Top tip, people: when some dude on the internet says he has pix or video of bin Laden being shot, don’t believe him.
Scammers and spammers have jumped on the news, seeing the perfect opportunity to lure the gullible into a trap. Fake links and pics have started popping up all over the web and on social networks.
A lot of internet scams start with some sort of honeytrap – a chunk of clickbait designed to tempt the unwary and make them click something. The bait can be anything, but usually it’s designed to pull in as many people as possible. If the promise of pornography doesn’t work, perhaps the promise of pictures of dead terrorist leaders will.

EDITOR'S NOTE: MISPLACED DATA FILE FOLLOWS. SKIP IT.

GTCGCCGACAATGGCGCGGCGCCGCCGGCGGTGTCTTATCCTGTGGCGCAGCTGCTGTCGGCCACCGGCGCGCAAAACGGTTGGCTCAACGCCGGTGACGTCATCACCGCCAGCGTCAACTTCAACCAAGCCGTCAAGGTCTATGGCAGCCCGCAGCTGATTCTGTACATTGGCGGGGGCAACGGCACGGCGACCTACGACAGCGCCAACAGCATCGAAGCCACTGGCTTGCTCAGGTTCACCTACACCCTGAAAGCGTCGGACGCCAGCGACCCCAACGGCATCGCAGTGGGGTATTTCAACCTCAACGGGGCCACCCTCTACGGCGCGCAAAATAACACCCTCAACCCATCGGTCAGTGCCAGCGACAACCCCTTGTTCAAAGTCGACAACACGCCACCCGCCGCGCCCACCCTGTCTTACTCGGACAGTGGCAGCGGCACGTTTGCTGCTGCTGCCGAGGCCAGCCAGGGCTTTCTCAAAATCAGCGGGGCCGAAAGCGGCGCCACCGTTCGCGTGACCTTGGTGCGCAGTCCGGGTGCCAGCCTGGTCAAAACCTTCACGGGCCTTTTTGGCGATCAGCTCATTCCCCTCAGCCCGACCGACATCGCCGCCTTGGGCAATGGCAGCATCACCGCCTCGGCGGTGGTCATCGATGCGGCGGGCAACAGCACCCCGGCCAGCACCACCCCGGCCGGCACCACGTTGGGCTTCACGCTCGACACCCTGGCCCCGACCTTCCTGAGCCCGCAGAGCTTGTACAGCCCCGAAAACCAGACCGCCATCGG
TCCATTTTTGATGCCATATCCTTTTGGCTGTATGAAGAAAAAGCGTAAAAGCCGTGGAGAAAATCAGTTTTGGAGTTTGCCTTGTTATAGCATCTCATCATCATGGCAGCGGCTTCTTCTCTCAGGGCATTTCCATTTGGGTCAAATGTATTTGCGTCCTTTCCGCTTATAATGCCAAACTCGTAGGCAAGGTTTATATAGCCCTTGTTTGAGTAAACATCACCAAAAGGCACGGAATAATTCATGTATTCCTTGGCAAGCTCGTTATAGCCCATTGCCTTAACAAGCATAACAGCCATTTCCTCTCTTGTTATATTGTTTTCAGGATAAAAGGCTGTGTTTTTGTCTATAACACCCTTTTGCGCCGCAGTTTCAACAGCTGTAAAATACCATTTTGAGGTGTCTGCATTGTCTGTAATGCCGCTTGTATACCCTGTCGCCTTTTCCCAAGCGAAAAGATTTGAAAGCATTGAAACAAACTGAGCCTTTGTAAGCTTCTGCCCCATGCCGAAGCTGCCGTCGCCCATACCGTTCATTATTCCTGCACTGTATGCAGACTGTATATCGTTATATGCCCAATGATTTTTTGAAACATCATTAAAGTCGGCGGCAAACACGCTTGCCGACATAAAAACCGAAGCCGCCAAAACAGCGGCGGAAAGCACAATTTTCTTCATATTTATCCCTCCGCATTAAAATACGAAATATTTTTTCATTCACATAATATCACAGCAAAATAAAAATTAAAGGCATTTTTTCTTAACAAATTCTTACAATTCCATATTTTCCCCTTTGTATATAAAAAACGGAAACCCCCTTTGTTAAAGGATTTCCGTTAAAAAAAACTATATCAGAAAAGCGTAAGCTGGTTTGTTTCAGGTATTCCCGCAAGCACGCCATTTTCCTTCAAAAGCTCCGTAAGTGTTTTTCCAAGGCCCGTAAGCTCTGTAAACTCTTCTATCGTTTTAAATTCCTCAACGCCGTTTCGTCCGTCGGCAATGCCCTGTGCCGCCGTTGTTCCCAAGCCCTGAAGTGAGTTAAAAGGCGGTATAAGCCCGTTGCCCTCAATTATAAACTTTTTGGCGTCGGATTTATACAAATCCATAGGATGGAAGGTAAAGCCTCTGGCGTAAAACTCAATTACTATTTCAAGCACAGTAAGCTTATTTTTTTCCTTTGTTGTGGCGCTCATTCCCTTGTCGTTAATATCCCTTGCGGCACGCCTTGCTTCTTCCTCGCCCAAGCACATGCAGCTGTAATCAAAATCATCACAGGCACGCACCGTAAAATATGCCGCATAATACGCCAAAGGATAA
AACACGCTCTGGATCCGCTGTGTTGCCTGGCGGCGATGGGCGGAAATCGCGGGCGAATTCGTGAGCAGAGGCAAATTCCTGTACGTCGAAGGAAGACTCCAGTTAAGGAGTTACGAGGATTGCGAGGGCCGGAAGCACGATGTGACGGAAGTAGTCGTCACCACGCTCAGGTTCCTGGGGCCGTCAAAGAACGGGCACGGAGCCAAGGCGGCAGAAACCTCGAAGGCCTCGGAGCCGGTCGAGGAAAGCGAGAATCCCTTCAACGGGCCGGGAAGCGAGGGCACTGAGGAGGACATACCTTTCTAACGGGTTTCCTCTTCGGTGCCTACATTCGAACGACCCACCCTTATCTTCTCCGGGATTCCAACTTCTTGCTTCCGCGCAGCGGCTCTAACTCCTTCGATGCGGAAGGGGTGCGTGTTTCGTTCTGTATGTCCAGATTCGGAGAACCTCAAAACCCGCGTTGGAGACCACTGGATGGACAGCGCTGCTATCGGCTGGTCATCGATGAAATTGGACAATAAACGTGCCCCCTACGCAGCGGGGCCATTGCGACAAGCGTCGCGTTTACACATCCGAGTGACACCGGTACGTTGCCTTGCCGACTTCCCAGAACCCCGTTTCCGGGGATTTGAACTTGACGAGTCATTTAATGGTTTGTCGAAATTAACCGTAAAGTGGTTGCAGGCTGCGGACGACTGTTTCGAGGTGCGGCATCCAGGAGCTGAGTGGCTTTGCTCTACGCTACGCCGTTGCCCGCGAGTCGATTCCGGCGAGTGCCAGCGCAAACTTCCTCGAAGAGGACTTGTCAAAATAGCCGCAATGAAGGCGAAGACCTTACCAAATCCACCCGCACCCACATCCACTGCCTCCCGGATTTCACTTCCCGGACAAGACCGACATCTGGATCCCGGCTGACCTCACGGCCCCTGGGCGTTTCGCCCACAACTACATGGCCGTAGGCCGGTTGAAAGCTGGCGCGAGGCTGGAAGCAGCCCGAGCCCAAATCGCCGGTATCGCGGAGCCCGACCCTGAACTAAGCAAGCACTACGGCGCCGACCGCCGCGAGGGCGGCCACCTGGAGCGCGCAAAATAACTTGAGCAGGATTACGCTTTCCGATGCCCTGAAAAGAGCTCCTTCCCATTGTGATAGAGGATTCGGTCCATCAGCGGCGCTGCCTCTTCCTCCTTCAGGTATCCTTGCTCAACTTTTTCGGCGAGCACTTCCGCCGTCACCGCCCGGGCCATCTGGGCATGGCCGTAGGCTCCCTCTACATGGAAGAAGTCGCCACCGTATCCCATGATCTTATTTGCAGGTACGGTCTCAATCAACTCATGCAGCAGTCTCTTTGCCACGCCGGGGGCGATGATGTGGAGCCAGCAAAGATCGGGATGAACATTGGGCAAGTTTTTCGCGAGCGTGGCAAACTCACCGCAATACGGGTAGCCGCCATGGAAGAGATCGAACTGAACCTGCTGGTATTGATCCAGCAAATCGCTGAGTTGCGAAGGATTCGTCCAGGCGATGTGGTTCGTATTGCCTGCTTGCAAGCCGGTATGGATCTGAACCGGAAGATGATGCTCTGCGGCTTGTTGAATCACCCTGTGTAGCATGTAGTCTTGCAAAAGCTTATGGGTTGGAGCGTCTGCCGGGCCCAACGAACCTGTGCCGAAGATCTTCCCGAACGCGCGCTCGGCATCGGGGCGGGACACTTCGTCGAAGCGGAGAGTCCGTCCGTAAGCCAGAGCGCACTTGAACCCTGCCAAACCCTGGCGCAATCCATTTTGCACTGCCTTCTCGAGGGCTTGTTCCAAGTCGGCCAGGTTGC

At the other end of the link there could be heaven knows what, but it’s unlikely to be the juicy stuff you expected.
Instead, it could be all manner of malware, or an attempt to persuade you to had over your Facebook or Gmail or online banking password.
In a similar vein, watch your email inbox for unlikely-sounding pleas for help. If some stranger pops up claiming to have $70 million of bin Laden’s money in a random Nigerian bank account, and offering to split it with you once you’ve shelled out a few thousand for “administration fees”, don’t believe him either.
(Via LA Times)